The 12 Disney Parks, located worldwide, are considered to be by many to be the happiest places on Earth. Of course, people in Disney work really hard to maintain that image, and that must create a lot of situations that are not really "appropriate for the public."
Reddit user u/memezdankton wanted to learn these stories, so they asked: "Former Disney theme park employees of Reddit, what are some dirty secrets or stories you can tell us about your time there?" People started sharing the juicy and dark secrets about what is happening behind the shiny frontage. We've compiled a list of the most interesting ones. Take a look…
My mom was working in the nurses' station and got a call for a costume character who had heat exhaustion (the costumes get extremely warm, especially in summer). He was advised to remove the costume and walk to the nurse building to recover, but wasn’t allowed to. They were so busy trying to make sure that nobody saw him out of costume that they literally risked his health.
You have to be in specific height ranges to play the different characters. Because Mickey's height range is so short he's usually played by a woman. Likewise for Donald, although the most successful and best known Donald that I knew while I worked there was a little person.
People sexually harass the characters super frequently. I was working with Ariel and cast members will always count down before they take a photo so people have time to get into position. I counted down and this teen boy decided to try to rip off one of Ariel's shells. I had to open his camera and expose his film so the photo didn't get developed and passed around. I found out later that I was supposed to take it to the Kodak shop to have the film developed and that one removed - but I'd always heard the rumors about ruining the film and nobody really trains you on that so I just went with it. The little a**holes deserved it.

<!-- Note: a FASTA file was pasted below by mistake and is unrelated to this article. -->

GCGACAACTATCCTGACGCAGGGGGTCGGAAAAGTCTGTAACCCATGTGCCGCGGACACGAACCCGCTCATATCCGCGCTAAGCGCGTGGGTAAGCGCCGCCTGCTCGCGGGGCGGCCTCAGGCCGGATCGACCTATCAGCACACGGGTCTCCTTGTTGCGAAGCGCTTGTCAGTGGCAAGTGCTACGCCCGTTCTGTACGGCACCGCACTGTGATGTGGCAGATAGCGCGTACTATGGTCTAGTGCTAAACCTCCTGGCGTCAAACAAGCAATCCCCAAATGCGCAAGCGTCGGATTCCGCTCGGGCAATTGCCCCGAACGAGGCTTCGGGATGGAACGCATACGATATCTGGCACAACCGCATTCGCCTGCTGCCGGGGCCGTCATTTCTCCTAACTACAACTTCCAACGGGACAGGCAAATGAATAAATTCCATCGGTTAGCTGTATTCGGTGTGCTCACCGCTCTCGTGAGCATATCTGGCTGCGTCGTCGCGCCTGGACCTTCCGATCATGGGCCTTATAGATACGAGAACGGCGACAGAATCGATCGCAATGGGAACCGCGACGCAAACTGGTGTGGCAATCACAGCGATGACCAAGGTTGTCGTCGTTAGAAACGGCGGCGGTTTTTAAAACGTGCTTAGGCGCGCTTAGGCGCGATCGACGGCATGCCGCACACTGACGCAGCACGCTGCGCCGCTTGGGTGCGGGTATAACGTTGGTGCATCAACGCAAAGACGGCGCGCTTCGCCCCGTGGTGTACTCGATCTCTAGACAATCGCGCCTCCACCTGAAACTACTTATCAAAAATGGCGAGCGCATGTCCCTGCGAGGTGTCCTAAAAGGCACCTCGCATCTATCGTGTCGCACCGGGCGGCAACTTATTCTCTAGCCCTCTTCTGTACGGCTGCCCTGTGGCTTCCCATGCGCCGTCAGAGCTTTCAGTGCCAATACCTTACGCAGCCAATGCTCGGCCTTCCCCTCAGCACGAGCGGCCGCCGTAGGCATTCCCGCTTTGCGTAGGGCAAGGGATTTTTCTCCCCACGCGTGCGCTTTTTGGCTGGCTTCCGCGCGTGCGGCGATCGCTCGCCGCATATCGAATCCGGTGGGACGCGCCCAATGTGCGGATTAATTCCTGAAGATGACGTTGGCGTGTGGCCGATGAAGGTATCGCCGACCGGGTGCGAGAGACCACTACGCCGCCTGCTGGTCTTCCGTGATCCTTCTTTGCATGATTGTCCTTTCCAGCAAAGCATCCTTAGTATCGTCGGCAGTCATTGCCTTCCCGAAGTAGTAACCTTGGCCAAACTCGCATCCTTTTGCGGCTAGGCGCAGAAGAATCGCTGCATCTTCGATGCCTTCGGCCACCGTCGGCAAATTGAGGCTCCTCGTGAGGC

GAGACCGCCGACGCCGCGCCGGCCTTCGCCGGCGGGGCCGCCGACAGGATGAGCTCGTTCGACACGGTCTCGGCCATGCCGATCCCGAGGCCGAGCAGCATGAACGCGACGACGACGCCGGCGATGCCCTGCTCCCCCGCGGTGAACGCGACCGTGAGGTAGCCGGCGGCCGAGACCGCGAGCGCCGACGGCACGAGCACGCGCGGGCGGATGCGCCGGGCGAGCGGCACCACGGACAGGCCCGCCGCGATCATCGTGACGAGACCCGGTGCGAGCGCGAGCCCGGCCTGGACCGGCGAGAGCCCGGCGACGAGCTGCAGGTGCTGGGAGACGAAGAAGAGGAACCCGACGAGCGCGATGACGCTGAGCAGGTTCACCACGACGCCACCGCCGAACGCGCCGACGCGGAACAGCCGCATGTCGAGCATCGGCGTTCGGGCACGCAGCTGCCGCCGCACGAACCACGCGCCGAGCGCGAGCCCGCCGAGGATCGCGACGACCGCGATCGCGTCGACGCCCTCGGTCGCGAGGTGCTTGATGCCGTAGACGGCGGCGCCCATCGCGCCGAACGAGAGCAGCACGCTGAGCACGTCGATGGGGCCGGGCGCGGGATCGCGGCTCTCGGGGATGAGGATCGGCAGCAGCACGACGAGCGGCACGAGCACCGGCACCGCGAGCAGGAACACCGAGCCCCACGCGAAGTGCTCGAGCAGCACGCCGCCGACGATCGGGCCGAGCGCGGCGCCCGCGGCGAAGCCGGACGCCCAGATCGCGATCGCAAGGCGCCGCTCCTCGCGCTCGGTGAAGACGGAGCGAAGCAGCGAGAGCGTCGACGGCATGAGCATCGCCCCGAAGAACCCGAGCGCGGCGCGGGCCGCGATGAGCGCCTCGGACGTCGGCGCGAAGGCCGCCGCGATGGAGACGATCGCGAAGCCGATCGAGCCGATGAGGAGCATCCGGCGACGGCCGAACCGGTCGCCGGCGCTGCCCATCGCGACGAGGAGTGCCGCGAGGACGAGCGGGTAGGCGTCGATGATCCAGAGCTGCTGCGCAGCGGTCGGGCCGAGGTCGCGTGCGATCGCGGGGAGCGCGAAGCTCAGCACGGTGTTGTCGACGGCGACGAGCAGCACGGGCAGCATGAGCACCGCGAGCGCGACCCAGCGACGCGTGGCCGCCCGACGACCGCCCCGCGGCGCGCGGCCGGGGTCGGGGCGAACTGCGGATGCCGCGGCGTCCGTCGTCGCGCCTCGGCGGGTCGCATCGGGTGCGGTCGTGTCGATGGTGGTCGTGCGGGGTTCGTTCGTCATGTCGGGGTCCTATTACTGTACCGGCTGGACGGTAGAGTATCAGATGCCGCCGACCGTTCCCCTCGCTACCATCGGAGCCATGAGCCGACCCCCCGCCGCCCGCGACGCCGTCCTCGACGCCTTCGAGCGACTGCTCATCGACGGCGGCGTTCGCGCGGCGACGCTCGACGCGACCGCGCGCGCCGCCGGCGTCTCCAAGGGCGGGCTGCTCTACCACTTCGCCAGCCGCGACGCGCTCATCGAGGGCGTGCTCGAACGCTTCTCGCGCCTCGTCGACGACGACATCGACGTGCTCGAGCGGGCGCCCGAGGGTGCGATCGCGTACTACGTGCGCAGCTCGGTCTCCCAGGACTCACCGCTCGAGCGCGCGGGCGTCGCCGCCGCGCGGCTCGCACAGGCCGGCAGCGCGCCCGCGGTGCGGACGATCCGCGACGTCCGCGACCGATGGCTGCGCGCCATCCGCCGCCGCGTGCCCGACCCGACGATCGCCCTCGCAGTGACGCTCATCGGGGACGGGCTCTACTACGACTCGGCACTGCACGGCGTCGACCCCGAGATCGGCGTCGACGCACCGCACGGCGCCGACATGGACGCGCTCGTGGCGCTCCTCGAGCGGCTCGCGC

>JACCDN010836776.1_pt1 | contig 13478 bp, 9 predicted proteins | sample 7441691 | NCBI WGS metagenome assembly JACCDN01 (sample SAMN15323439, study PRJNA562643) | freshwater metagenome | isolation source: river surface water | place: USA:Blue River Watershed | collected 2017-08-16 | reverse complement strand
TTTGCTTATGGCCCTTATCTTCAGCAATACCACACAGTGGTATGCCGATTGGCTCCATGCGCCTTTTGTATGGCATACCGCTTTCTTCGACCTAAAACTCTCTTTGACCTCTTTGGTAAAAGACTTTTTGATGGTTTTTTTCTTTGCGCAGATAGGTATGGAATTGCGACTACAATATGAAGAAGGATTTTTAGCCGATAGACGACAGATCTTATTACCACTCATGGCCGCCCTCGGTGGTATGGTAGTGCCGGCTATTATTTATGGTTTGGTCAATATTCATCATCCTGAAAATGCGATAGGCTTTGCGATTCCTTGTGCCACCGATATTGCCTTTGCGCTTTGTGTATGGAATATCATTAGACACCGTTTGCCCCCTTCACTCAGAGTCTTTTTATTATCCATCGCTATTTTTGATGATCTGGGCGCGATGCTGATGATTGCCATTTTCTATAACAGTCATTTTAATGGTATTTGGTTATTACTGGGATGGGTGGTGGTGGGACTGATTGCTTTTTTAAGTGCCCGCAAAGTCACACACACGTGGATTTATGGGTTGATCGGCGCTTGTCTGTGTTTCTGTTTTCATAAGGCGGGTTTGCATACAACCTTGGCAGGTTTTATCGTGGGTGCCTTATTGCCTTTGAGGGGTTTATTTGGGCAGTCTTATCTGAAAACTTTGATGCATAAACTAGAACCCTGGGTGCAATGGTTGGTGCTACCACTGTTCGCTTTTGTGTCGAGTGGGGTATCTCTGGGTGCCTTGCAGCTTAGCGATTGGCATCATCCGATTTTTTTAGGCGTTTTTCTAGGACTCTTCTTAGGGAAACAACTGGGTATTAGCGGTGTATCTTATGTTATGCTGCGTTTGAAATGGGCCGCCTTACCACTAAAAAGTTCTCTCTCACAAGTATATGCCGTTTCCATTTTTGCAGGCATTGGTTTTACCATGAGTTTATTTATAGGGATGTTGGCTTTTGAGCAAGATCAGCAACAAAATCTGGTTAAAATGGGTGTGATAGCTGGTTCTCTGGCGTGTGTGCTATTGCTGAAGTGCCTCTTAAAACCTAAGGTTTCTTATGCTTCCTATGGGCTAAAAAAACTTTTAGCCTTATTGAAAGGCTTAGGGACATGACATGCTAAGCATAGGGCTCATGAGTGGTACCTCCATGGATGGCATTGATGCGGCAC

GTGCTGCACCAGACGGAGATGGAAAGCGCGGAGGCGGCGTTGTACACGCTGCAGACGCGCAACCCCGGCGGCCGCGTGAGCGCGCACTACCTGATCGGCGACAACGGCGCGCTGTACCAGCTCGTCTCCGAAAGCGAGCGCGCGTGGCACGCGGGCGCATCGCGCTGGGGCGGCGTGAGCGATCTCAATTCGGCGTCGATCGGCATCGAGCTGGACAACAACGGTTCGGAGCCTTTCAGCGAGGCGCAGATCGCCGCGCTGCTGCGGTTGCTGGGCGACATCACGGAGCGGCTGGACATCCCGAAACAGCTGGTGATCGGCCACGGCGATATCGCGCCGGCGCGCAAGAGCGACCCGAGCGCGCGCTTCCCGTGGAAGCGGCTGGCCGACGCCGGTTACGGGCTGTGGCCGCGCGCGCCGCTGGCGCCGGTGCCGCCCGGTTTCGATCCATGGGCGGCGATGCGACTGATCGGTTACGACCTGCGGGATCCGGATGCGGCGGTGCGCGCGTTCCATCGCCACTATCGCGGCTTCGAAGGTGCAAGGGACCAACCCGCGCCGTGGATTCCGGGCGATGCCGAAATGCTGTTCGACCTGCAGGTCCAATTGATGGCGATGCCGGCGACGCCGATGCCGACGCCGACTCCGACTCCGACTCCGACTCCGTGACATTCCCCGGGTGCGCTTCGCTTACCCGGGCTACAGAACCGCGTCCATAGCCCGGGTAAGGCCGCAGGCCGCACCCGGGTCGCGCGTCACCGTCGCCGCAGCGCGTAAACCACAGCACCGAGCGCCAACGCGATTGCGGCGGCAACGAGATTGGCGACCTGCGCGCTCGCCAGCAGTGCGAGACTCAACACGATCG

My SIL got a the role of Cinderella at Disneyland Paris.
She had to practice Cinderella's autograph over and over because although different actresses play her all over the world, the signature of the character has to be identical anywhere it's signed for consistency.
I used to occasionally work at one of the outdoor carts in front of the castle at Disneyland. There’s water in various areas of the park, so we got lots of ducks, and in the springtime, the babies would hatch and walk around with their mothers. People don’t always pay attention to where they are going and sometimes step on one of them, usually killing them. If I was able, I would step away from my cart to escort a family of ducks to safety.
I had a friend who was a gorgeous red head in her early twenties. She got cast to play Ariel at Disney World. She returned home after a few months saying that they were pressuring her into getting breast implants. To quote her (quoting her manager), "There is no way Ariel has such small boobs."
A friend of mine worked at Disney World. According to her Epcot is the best place to work. When she was at the Magic Kingdom she said she went home crying all the time because the moms were so mean.
Ever heard about people spreading ashes of their loved ones in the POTC or Haunted Mansion ride? Its goddamn true!
Of course, these are just some of the stories, and most employees love working there. When Disney closed the parks in 2020 due to the pandemic, close to 43,000 people were abruptly laid off. Many of them mourned the career of their dreams at 'the most magical place on Earth.'
Both hands had to be visible in photos (e.g. one outstretched and the other on someone’s shoulder). The biggest no-no is hands behind backs not visible due to the possibility of someone saying you grabbed them inappropriately.
This question came to u/memezdankton's mind after watching a show on YouTube. "It's called Defunctland, and they basically review failed theme parks and theme park attractions, and I saw an episode on Disney," the Reddit user says.
"That got me thinking as to what is going on inside these parks and what secret dramas and intrigues happen behind closed doors," they explained. "Plus, I really like reading stories on Reddit."
u/memezdankton visited Disney parks twice. "Before the thread, my opinion has always been that there must be a lot going on behind the scenes for the 'magic' to happen, like everyone being in character with guests."
The “secret” tunnels under MK and Epcot. They smelled so bad. It’s where all the garbage went to. We had a subway and another restaurant just for cast members. They would close down cast parking without telling the cast members in appropriate time. Mandatory overtime when needed without double time. I can keep going.
I went to college with a woman who played Snow White. She said she wanted to quit on her very first day because she had so many screaming, vomiting, angry, hungry, drooling children handed to her for photos. She said it was the absolute worst. I'm not sure how long she stuck it out for but I know it wasn't long.
When the princess face characters come backstage they have to take off their dresses so they don't get dirty while they're on break so the princesses are usually walking around in a smock and bloomers if you see them back there. There is some serious cognitive dissonance when you walk back and see Snow White in her bloomers on her phone cursing up a storm.